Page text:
Allan Massie: New Zealand can't hold this line forever as prospect of normal rugby season looms

Just when we are looking forward to the prospect – or at least the possibility – of a normal rugby season comes the news that New Zealand has cancelled the third Bledisloe Test in Australia and two home Tests against South Africa, while the Black Ferns, New Zealand’s Women’s team, has followed suit by cancelling two tests against Australia.

Rieko Ioane of the All Blacks performs the haka during The Rugby Championship and Bledisloe Cup match between the New Zealand All Blacks last weekend.
Rieko Ioane of the All Blacks performs the haka during The Rugby Championship and Bledisloe Cup match between the New Zealand All Blacks last weekend.

This is because the New Zealand Government has imposed a snap lockdown after the first positive Covid case for six months was reported.

Here, as in the USA and on the continent of Europe, we have in effect concluded that, after a vigorous programme of vaccinations, we must live with Covid. In New Zealand, however, it is still possible to believe that the country can live in splendid isolation without it. How long, one wonders, can they hold this line? Cancelling what promised to be gripping Test matches against South Africa, world champions and fresh from winning the series against the Lions, is evidence of their government’s determination.

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Things are different here. It’s doubtful if another lockdown would be observed. No doubt there will still be some Covid-inspired disruption. Nevertheless, after the Euros and with football clubs flying all over Europe in qualification rounds for UEFA’s three flagship tournaments, it still seems likely that our northern rugby season may proceed with at worst only a few minor interruptions.

A piece by Stuart Barnes in which he called on Eddie Jones to leave England’s captain, Owen Farrell, out of the Autumn internationals has had me thinking about the captain’s role. It’s probably, in the eyes of coaches anyway, less important than it once was. Certainly it’s quite usual now to see the captain being replaced even when the outcome of a match remains uncertain. Moreover coaches are always talking about the importance of having several leaders in a team. Sometimes you might think they want so many leaders that there can be very few left to be led.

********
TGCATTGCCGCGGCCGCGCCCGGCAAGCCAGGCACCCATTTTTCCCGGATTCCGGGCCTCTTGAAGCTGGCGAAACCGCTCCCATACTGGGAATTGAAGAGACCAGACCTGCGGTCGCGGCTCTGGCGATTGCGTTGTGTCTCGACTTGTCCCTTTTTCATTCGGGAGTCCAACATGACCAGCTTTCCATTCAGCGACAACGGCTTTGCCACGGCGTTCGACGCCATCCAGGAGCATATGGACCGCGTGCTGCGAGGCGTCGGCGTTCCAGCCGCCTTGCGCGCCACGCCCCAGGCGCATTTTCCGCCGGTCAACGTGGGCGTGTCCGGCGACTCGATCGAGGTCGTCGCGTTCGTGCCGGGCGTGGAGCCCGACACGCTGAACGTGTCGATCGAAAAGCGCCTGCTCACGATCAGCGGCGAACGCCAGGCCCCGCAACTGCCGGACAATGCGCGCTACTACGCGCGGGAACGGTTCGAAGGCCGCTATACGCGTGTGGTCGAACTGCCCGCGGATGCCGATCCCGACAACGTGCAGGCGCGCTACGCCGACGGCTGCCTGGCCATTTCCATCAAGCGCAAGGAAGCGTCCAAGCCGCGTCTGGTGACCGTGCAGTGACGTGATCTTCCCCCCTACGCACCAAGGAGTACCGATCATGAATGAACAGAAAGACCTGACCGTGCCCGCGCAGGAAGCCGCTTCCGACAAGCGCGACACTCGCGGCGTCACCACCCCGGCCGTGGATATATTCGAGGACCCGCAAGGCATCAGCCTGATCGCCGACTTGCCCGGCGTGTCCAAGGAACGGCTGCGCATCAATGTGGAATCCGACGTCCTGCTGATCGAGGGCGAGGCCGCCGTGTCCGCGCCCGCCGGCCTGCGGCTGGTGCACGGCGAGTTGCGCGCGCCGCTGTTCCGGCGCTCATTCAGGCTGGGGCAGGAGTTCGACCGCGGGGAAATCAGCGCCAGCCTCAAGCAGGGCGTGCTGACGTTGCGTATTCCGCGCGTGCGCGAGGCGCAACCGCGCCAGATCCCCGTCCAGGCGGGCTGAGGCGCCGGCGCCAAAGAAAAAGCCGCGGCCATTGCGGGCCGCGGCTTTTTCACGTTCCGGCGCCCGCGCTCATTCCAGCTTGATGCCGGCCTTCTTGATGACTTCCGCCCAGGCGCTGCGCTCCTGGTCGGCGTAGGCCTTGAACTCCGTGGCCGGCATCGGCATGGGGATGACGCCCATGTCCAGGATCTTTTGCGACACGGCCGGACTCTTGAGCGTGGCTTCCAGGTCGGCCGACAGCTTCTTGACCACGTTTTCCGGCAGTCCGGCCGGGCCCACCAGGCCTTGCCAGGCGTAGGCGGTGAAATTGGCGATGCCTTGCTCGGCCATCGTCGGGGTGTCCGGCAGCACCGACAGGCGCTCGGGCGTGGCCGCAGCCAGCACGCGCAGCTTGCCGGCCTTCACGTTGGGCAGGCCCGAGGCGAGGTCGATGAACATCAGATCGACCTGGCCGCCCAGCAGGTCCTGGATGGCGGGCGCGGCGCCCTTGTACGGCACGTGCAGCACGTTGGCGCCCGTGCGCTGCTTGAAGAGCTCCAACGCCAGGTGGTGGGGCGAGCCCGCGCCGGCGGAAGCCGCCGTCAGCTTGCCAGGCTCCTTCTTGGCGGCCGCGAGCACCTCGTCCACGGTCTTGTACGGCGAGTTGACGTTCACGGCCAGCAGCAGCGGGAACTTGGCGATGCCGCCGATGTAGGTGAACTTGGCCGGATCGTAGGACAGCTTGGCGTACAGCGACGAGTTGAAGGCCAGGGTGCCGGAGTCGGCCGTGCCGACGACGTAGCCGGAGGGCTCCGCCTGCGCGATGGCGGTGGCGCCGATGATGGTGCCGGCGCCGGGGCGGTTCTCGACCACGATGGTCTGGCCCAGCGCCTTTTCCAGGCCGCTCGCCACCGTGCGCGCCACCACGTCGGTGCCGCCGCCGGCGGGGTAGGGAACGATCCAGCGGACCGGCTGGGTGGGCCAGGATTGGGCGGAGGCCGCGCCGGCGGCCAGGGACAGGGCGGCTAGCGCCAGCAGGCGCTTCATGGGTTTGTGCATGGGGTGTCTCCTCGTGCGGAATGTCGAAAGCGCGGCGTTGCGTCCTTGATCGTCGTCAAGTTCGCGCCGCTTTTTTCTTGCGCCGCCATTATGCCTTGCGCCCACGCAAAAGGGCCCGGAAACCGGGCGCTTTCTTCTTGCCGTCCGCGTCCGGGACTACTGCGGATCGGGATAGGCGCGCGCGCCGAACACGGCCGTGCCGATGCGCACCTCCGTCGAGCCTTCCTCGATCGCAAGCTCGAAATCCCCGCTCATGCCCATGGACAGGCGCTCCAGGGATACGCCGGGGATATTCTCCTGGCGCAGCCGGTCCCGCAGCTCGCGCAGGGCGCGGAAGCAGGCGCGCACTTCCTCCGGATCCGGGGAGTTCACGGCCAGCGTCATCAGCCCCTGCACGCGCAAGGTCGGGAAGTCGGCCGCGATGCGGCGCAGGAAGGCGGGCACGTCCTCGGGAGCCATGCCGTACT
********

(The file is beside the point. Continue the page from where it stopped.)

Yet the captain surely still has an important role even in the national side, if only because he can say “come on” while the coach can do no more than mutter “get on”. There have always been arguments about the best position from which to captain a side, but after more than half a century of watching rugby I’ve concluded that there is no such best position. Teams have been successfully captained at every number from 1 to 15. Character is what matters.

Coaches at Glasgow and Edinburgh have recently tended to name club co-captains. This makes sense, especially if one of the two is unlikely, or indeed ineligible, to be picked for Scotland. Alastair Kellock became Glasgow’s most successful captain when his own international days were almost over. Otherwise New Zealanders have been favoured, as bringing, supposedly, a harder edge to the game. Just now I would think there is a good case for having one of your co-captains an international in the summertime of his career – say, Ali Price at Glasgow, Jamie Ritchie or Hamish Watson at Edinburgh – the other a club stalwart, now in the autumn of his career, such as Rob Harley at Glasgow, Stuart McInally or Willem Nel at Edinburgh.

Looking ahead, it is easier to be optimistic about Scotland than about Glasgow and Edinburgh. Victories at Twickenham and the Stade de France made this year’s Six Nations remarkable. Indeed this was a double without precedent, and the achievement was only slightly marred by narrow losses at Murrayfield to both Wales and Ireland. In contrast both Glasgow and Edinburgh had disappointing results, admittedly in what was very difficult circumstances with Covid restrictions meaning that more players than usual were in Scotland squads. Now, however, the re-fashioning of what was the Guinness Pro14 to admit four South African provinces, means that the new competition is going to be even tougher than the old one, with qualification for the two European competitions even harder than it has been.

That said, the real problem for Edinburgh and Glasgow remains what it has been for some years now: how to match the Irish provinces? It’s not just that both Scotland clubs have regularly suffered heavy defeats at the hands of Leinster. This is sad but understandable. Leinster have been one of the three or four best clubs in Europe for several years now. But that Edinburgh and Glasgow have repeatedly lost to Munster, Ulster and Connacht is less excusable. There is some promising young talent. How quickly can it be developed? At the same time there has been an exodus of star players: Duhan van der Merwe and Rory Sutherland from Edinburgh, Adam Hastings and Huw Jones from Glasgow. The national side may not suffer, may even benefit, from such departures; it’s a different matter for the clubs.

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